Uncanny Avengers #2, by Daniel Acuna and Rick Remender. I read the first five issues of the second volume of Uncanny Avengers on Marvel Unlimited in a single sitting. I lost interest in the plot and the dialogue pretty quickly (other than a few great scenes between the Vision and the Scarlet Witch).
Remender’s version of the High Evolutionary character is slightly different than the one I’m familiar with from the Bronze (and Modern) Age. The High Evolutionary was typically presented as an unbalanced scientist obsessed with mastering evolution, a slightly less sinister modern version of Wells’ classic Dr. Moreau. He tampered with the genetic structure of animals (creating both an evil evolved red wolf with psychic powers and a benevolent evolved cow who was the foster mother to Scarlet Witch and Quicksilver), evolved himself into a god-like figure, and created a version of the Earth where time passes at an accelerated rate. Creators used him as an antagonist, a deux ex machina and a story catalyst over the decades, but Remender and Acuna were the first (that I’ve read) to explicitly address some of the darker implications of the character. Although some treated the character as a symbol for our fears of science untethered from all ethical constraints, almost all portrayed HE in a sympathetic or ambivalent light. Acuna and Remender highlight the social attitudes that might accompany an obsession with accelerating human evolution, particularly from a character who was originally a British scientist from the early 20th century. He may have been depicted as a proto-transhumanist in the past, but it’s not that hard to imagine him as a twisted eugenicist.
This excerpt is from my favorite scene in the arc, when Acuna gives the reader glimpses of ordinary folk in the humanoid animal society. The body language and expressions of the characters is recognizable and emotionally resonant. I’m drawn to the way Acuna uses hands to convey casual intimacy – the deer holding their child, the tightly clasped hands of a zebra and a leopard, the older rhino who places their hands (protectively, almost pa/maternally) on the shoulders of a younger rhino. His images help the reader develop empathy for the New Men and other human/animal hybrids that are usually in the background of these stories.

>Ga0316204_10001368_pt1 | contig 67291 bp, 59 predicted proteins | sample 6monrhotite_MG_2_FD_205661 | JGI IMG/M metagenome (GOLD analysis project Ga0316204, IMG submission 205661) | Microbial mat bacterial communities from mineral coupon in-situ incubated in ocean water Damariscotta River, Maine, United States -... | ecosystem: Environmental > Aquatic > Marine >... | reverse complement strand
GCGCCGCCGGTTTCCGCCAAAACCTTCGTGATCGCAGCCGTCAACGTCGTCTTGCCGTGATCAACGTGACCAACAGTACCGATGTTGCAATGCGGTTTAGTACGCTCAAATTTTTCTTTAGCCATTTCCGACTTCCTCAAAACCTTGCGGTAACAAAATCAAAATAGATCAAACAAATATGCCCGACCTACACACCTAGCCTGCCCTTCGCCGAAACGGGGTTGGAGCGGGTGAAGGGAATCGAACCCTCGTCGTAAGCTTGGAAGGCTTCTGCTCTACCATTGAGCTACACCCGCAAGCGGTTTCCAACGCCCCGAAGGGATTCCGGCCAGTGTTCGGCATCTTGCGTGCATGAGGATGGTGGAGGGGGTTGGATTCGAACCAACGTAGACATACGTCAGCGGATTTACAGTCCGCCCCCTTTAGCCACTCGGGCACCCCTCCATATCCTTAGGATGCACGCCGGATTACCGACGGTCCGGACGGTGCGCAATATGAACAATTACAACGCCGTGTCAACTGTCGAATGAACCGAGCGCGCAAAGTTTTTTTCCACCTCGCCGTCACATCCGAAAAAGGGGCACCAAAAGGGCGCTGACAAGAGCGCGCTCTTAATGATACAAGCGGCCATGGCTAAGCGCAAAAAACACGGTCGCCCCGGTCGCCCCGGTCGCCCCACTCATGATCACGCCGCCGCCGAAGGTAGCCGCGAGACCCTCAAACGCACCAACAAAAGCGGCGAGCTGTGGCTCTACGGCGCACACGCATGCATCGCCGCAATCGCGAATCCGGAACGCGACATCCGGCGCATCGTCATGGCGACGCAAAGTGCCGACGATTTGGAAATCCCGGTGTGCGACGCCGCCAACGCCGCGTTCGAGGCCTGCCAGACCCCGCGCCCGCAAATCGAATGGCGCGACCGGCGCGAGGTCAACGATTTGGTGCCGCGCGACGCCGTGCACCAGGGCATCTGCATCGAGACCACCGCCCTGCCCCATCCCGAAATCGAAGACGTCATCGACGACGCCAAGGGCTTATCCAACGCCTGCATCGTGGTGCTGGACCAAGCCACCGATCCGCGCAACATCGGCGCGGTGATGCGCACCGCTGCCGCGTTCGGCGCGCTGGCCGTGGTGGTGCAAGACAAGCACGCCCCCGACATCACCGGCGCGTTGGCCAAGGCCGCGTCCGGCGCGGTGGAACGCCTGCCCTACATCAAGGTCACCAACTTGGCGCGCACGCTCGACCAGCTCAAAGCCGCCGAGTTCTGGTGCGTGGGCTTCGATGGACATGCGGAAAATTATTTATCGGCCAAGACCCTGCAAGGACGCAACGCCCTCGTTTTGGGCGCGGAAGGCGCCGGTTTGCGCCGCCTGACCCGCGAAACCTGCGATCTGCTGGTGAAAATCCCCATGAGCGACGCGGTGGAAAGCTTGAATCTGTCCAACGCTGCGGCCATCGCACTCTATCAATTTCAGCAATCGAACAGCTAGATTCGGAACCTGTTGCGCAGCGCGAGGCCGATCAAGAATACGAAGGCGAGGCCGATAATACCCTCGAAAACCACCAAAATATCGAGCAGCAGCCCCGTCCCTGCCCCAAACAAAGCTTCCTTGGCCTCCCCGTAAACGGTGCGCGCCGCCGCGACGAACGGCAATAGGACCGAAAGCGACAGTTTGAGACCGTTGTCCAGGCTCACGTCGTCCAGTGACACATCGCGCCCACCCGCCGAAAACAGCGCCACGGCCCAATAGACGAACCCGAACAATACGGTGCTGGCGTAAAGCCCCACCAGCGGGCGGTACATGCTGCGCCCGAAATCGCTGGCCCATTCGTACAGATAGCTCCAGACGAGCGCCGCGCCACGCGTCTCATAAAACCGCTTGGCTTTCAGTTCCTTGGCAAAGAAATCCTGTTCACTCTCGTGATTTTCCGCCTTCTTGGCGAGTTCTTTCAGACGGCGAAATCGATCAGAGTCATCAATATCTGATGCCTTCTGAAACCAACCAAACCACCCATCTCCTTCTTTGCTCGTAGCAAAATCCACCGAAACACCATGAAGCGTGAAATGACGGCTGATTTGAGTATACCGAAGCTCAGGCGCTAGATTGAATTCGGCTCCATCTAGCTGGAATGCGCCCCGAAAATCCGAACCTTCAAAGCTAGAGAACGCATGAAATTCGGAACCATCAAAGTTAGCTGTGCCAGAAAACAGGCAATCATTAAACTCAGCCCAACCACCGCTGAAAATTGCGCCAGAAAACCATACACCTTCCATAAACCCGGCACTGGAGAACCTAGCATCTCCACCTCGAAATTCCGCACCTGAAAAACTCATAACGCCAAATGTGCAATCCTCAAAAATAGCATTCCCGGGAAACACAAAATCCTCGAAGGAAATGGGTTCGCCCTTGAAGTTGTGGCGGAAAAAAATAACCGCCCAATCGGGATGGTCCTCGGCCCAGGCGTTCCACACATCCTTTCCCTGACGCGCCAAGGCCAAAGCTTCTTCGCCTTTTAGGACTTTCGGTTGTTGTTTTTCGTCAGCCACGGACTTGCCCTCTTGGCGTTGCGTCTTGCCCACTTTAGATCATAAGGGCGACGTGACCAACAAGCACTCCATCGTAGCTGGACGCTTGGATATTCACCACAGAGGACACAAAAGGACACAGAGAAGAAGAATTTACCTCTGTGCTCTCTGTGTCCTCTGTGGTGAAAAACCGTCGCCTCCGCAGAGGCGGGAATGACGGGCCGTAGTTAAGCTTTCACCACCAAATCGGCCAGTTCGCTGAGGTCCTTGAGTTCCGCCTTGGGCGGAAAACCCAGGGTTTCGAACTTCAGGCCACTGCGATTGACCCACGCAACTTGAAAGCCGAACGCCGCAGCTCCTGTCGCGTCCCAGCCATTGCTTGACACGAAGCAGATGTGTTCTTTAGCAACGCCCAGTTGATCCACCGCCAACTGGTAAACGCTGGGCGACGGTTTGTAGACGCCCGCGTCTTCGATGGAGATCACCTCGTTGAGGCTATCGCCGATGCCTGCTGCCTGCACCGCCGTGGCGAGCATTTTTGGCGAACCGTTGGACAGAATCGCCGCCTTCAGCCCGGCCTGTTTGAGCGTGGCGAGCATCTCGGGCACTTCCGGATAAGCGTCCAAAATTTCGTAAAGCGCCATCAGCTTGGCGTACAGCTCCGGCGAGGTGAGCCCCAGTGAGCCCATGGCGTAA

Remender’s dialogue strikes a chillingly complementary note. The High Evolutionary’s words are heartless and clinical, but when the reader sees the audience, they feel particularly cruel, hinting at a deeply familiar bigotry.
I’m not alway a fan of applying retcons and other character tweaks to earlier stories, but it’s surprisingly easy to imagine that Remender and Acuna’s version of the High Evolutionary is the same (or at the very least, the true) version of the character who appeared intermittently in comics over the last few decades. Everything reads differently if one spends a little bit of time thinking about the sentient beings who were impacted by the High Evolutionary’s actions. You might find that what was traditionally depicted as a slightly unhealthy interest in human advancement might just be an obsession with perfection, and the Evolutionary’s reckless indifference to human life could easily be viewed as an unwillingness to acknowledge the personhood of sentient beings who look different.
It’s not necessary to view the character from this perspective – the next time we see High Evolutionary, he might be a positive symbol of human curiosity – but it’s interesting to think about the possibilities of a Marvel villain who hides their evil behind a veil of rationality.